Builders in state relieved as defect litigation bill dies

Building professionals are cautiously relieved after Assembly Bill 462 died in committee.

The bill would have dismantled reforms achieved during the 2015 Nevada Legislative Session to construction defect regulations, reducing what had become a paralyzing risk, according to the construction industry.

When AB 462 was heard in the Assembly Judiciary Committee, “we packed the room, even an overflow room,” said Aaron West, CEO of Nevada Builders Alliance. “More than 100 folks showed up to oppose the bill” including representatives from the chambers, economic development organizations, and the construction industry.

Assemblywoman Maggie Carlton introduced the bill. Scott Canepa of the Nevada Justice Association presented the bill and several proposed amendments to the Judiciary Committee on April 11.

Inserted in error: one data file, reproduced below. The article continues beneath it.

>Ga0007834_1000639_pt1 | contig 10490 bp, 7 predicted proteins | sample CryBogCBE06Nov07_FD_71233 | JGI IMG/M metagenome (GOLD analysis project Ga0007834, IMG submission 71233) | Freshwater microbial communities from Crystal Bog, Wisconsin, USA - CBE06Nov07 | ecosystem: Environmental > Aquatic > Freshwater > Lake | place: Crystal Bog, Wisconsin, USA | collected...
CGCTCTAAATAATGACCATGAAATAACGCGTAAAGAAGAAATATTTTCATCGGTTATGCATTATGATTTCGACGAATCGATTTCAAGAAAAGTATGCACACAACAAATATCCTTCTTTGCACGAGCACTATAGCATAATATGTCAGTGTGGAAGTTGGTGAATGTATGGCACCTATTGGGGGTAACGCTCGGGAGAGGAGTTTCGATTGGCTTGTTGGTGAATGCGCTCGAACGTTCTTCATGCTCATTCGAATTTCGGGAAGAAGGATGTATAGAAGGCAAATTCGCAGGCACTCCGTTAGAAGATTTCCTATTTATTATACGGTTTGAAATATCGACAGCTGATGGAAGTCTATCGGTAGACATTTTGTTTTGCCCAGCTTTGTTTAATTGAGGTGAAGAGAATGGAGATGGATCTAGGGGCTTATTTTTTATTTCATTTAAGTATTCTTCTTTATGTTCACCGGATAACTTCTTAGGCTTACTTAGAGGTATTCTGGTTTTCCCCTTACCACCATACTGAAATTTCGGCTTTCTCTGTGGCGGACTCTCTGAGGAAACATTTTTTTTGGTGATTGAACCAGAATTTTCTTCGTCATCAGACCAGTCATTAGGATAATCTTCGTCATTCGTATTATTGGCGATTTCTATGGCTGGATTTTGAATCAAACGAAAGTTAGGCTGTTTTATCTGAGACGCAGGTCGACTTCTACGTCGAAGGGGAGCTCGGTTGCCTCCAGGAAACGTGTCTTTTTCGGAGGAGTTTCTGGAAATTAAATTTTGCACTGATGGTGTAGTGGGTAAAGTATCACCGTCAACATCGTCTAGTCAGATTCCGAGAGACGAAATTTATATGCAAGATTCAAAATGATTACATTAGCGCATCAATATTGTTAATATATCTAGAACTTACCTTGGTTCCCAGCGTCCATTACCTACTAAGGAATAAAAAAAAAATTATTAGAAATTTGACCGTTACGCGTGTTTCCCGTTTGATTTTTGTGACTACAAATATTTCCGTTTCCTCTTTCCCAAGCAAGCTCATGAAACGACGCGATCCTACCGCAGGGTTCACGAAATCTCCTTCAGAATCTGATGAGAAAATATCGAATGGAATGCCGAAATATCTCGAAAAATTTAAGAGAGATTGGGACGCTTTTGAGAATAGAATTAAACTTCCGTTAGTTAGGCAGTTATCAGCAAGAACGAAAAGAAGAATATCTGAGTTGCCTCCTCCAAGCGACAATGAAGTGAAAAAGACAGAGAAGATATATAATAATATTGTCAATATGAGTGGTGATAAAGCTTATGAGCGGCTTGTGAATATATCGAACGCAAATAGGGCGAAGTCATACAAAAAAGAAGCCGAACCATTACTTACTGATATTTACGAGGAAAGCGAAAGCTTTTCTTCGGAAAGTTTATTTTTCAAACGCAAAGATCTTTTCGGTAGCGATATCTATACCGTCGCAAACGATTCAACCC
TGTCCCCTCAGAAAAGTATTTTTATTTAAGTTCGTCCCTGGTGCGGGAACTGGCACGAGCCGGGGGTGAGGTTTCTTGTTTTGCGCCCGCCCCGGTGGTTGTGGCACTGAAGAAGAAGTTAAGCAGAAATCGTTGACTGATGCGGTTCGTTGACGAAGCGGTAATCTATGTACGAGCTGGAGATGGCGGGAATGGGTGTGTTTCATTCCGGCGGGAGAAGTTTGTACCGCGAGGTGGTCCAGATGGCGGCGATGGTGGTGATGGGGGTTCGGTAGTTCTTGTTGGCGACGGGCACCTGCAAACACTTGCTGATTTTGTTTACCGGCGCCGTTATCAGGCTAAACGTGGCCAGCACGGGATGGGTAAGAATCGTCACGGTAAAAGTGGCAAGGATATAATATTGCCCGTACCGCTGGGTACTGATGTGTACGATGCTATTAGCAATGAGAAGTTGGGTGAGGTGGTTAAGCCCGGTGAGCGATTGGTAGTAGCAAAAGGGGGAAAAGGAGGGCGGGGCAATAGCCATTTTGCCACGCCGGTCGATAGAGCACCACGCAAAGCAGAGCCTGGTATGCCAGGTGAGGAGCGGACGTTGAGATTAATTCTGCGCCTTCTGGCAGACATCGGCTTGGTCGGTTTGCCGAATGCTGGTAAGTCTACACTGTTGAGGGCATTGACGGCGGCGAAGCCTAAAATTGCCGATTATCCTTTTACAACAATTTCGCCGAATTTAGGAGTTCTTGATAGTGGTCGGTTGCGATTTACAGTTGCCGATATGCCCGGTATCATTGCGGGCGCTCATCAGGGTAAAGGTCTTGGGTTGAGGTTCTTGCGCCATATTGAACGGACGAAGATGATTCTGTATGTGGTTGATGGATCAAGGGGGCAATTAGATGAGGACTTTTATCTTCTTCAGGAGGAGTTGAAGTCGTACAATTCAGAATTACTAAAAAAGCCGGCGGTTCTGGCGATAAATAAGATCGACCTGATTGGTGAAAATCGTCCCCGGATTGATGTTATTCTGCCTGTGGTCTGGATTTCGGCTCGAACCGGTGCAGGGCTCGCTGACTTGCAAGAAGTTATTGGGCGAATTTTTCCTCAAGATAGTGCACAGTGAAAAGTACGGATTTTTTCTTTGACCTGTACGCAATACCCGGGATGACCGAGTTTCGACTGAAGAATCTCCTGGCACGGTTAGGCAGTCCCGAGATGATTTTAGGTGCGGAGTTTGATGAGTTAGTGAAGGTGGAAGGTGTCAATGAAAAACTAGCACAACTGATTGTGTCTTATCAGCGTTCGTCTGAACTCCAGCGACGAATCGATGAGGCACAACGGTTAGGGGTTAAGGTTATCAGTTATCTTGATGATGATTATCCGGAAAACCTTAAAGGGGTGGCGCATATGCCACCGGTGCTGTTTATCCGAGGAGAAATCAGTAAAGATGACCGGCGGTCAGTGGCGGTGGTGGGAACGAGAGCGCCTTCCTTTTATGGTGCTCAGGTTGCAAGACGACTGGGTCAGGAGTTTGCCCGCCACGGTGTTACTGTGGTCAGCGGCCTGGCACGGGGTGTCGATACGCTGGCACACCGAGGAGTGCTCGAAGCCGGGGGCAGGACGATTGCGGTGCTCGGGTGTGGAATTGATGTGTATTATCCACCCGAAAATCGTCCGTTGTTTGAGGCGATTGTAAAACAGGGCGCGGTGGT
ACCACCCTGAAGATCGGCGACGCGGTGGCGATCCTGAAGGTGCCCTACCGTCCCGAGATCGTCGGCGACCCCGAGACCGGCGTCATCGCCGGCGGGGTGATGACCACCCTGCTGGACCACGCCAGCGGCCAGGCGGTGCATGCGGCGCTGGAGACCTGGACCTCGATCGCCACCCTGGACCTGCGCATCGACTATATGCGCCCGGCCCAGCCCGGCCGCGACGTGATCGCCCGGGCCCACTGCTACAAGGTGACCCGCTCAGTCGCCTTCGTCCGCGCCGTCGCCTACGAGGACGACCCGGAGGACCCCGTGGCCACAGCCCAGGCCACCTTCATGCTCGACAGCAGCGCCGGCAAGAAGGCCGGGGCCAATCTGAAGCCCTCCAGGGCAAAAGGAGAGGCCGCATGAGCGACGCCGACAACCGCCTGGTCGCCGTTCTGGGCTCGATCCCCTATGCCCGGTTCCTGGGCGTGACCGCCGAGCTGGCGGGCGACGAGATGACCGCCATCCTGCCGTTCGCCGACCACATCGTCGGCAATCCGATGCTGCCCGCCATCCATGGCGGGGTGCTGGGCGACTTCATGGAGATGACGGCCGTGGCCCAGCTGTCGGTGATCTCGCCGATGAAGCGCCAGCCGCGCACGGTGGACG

Even with amendments and the elimination of chunks of the original bill, it failed to move forward.

Rules for the 2017 Legislative Session require bills to be approved in committee by April 14 to stay alive.

By making litigation for construction defects too easy, the bill could have increased insurance premiums, risk and costs for housing construction, especially for affordable housing.

In an earlier interview with the NNBW, Mark Turner, a principal with CC Builders, said that, under pre-reform regulations, the likelihood of litigation for multifamily or workforce projects was so high that “Builders just opted to avoid that type of housing.”

CC Builders broke ground in March on a 105-unit townhouse project in Carson City called Mills Landing, designed to help meet the need for less expensive housing options in the growing region.

Turner told the judiciary committee that his partners would not have considered starting the Mills Landing project under the old construction defect rules, which AB 462 would have returned to.

“We’re trying to provide affordable housing for the workforce and we need all our options open to us,” West said.

Although the bill was allowed to die in committee, West said the industry continues to be on alert as pieces of the legislation could be attached to other bills.

“As they say ‘nothing is ever really dead until Sine Die,’” he said.


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